And my last piece of advice is this: a desk built into the kitchen is a great space to have but consider not using stone on the desk surface; it gets cold. I speak from experience on this matter.
For more info on picking your countertops read this great article on countertops and your personality.
Renters often are able to purchase a home but do not for several reasons.
But, as a renter, what are you doing each month? You pay for your housing. And who benefits? Well, you do have a roof over your head, but the homeowner is really benefiting. The homeowner is building wealth.
A smart homeowner would charge at least their monthly mortgage for the renter to pay. So, renter, you’re paying someone’s mortgage, at least. Why not pay your own?
With each rent payment, the homeowner’s mortgage balance goes down and soon he will own the house out-right. He can sell it and make money. If he was a wise investor, he will sell his house for more than he paid for it. But regardless, the homeowner didn’t make a mortgage payment with his own money because he had renters pay it and when he sells the house, he will make all of the money back (unless he still has a balance that he needs to pay the bank, but he’ll get the rest.) When you, renter, move out, you’ll be lucky to get your deposit back and so you’ll basically have nothing for all of the money you paid for housing.
If you own your house, you are paying your monthly payment and paying down your mortgage balance. When you sell your house for the same or more than what you purchased it for, you pay the bank what you owe them and you get the rest. You’ve been paying into it, you should get something out of it.
There are many mortgage programs that your mortgage banker can tell you about and she can figure out which works best for you. Some can get you into a house with 3% down. Others can get you into a house for even less. Of course, consider you might be paying an extra percentage in interest or paying a PMI cost. PMI is Private Mortgage Insurance and you can learn about it here.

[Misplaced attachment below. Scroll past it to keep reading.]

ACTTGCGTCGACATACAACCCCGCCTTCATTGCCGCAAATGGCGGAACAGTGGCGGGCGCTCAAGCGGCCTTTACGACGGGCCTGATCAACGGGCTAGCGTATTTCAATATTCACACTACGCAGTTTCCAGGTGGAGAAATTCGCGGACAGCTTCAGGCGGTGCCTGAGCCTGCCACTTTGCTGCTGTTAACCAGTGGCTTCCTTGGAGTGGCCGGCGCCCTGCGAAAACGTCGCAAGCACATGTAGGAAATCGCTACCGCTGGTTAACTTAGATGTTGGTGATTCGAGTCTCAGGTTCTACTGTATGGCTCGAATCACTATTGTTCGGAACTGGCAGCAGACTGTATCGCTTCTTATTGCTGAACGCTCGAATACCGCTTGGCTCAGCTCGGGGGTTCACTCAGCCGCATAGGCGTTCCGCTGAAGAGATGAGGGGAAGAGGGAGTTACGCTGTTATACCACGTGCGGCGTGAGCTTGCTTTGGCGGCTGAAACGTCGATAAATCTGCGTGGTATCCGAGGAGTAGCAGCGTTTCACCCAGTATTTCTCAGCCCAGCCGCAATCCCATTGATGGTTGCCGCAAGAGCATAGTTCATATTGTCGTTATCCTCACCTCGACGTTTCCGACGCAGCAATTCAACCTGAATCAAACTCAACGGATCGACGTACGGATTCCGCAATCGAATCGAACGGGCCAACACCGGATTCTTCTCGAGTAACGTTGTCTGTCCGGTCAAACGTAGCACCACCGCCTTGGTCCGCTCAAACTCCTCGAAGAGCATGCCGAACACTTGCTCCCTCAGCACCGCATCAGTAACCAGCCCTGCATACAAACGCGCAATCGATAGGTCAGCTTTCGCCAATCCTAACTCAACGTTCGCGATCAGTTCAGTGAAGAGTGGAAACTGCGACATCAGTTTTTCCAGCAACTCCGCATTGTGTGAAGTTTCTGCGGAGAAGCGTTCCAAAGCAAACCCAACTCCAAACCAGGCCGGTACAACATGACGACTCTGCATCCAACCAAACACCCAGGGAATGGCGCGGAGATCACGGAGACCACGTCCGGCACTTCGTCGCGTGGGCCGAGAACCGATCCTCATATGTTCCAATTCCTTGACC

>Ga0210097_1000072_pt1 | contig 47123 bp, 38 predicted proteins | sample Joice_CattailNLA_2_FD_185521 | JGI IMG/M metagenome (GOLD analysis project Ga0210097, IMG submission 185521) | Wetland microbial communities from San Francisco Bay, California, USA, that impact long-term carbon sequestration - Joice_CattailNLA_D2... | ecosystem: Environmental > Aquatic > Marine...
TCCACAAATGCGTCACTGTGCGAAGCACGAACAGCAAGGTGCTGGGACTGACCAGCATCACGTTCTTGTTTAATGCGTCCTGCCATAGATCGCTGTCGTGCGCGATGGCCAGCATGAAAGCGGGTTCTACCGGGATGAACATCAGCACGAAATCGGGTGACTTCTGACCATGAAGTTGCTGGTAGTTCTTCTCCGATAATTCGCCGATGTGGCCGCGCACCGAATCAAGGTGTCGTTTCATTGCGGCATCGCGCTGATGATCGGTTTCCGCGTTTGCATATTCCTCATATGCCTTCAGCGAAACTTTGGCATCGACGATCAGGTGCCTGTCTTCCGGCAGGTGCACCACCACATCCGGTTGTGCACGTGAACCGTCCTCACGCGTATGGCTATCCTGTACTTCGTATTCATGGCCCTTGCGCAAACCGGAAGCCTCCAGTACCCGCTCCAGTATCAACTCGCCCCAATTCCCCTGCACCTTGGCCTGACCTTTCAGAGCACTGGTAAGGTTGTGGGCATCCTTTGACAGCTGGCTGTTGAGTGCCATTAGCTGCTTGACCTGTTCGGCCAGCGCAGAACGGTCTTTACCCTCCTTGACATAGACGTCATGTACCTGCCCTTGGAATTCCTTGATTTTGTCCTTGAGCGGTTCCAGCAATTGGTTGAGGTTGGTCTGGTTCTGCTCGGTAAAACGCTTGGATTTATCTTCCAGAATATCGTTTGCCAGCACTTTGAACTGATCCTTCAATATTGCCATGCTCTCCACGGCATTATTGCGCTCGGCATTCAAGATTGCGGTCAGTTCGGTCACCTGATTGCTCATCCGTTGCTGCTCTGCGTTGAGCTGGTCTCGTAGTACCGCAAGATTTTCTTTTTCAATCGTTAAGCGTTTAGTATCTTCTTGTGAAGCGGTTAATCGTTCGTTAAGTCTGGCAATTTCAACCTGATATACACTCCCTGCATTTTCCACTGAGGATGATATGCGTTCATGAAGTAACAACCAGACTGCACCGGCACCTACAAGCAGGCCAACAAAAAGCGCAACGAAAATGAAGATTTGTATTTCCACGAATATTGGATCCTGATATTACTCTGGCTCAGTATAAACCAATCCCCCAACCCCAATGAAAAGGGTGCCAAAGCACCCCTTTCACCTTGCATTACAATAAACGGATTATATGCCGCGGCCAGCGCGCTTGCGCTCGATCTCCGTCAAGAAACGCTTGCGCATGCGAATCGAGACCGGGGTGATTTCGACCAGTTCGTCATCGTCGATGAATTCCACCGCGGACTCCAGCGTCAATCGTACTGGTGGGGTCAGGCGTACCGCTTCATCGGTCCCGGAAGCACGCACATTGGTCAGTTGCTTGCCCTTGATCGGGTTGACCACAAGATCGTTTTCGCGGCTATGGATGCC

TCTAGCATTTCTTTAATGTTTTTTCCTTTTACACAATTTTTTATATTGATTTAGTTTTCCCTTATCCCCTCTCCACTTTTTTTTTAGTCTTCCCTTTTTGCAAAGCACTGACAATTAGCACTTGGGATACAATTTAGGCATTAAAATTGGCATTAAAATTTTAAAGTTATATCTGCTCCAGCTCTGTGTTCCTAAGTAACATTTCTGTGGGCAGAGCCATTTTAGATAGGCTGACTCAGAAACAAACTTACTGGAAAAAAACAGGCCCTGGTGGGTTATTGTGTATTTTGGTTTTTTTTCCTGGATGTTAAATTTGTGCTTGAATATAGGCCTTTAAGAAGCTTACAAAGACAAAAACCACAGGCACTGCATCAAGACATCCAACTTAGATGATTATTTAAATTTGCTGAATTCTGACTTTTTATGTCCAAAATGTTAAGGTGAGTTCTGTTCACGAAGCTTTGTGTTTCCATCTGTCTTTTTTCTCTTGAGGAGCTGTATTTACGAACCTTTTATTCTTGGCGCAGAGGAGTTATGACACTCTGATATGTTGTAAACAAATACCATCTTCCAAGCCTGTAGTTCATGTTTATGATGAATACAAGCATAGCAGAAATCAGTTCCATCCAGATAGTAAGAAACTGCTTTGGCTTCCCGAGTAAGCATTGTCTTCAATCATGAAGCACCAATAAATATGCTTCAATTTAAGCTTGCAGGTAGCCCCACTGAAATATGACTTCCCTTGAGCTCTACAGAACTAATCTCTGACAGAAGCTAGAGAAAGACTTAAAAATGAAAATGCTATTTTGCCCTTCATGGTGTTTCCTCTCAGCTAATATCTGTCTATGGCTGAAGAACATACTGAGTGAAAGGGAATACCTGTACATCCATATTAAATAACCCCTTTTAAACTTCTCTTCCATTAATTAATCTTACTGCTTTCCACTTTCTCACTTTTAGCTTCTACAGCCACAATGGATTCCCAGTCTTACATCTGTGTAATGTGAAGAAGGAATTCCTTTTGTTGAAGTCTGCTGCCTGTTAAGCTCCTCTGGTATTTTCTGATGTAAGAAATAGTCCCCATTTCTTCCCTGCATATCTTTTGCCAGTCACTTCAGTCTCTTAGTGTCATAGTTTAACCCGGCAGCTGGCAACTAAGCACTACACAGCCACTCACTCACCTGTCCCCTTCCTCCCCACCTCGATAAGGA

There are many apps you can use to check your credit score. There are others that tell you what your estimated payments would be for a particular property or price.
Talk to your banker about receiving gift money from a relative for your down payment.
Mississippi and a few other states offer a First-time Home Buyer’s Savings Account. Check with your bank to get your account started and set a goal.
I hear this a lot. An old apartment or an old house will most likely have old appliances which will go out. Who knows how the previous renter took care of the appliances also. So many renters often call their landlords for repairs.
If you purchase a new home, you have new appliances. Your home has warranties including a 1-year builder warranty in Mississippi.
Should you purchase a pre-owned home, you’ll see on the seller’s disclosure the age and condition of appliances. If they are all old or approaching that magic year things start breaking down, you can negotiate a seller-paid home warranty for the first year you own the home. Most service calls are under $100 for repair or replacement. If you cannot negotiate it into the purchase, warranties run around $500 per year so you can set that aside to purchase yourself. I have one and it has paid for itself many times.
You never know what you can afford or what you can qualify for until you investigate. Go see your banker or check in with a local mortgage company. A “ding” to your credit report for mortgage purposes is not the same as a “ding” to your credit report for a new credit card or car loan. Find out now so you can plan. Or, find out now, so you can be pleasantly surprised and can start shopping for a new home.
Do Not, I repeat, Do Not make any large purchases until after you close on your new house. An washer, a new car, a sofa charged on a credit card will change your debt-income ratio and may cause you to lose the house if you don’t still qualify for that mortgage on closing day.
It is a lot of fun looking online at houses for sale in your town. It would be a lot more fun to actually look at them in person, on a mission to purchase one. That’s why you need to get a real estate agent to help you from the start. Once you find out your financial status, start interviewing real estate agents. Don’t settle for the first one you talk to. You are hiring someone to help you make one of the most important, emotional and stressful purchases of your life. Make sure you feel comfortable with the agent you have helping you. The agent with a ton of sales, and therefore experience, under their belt may not have the personality you need to work with. Find one with a lot of training. Find one you can trust.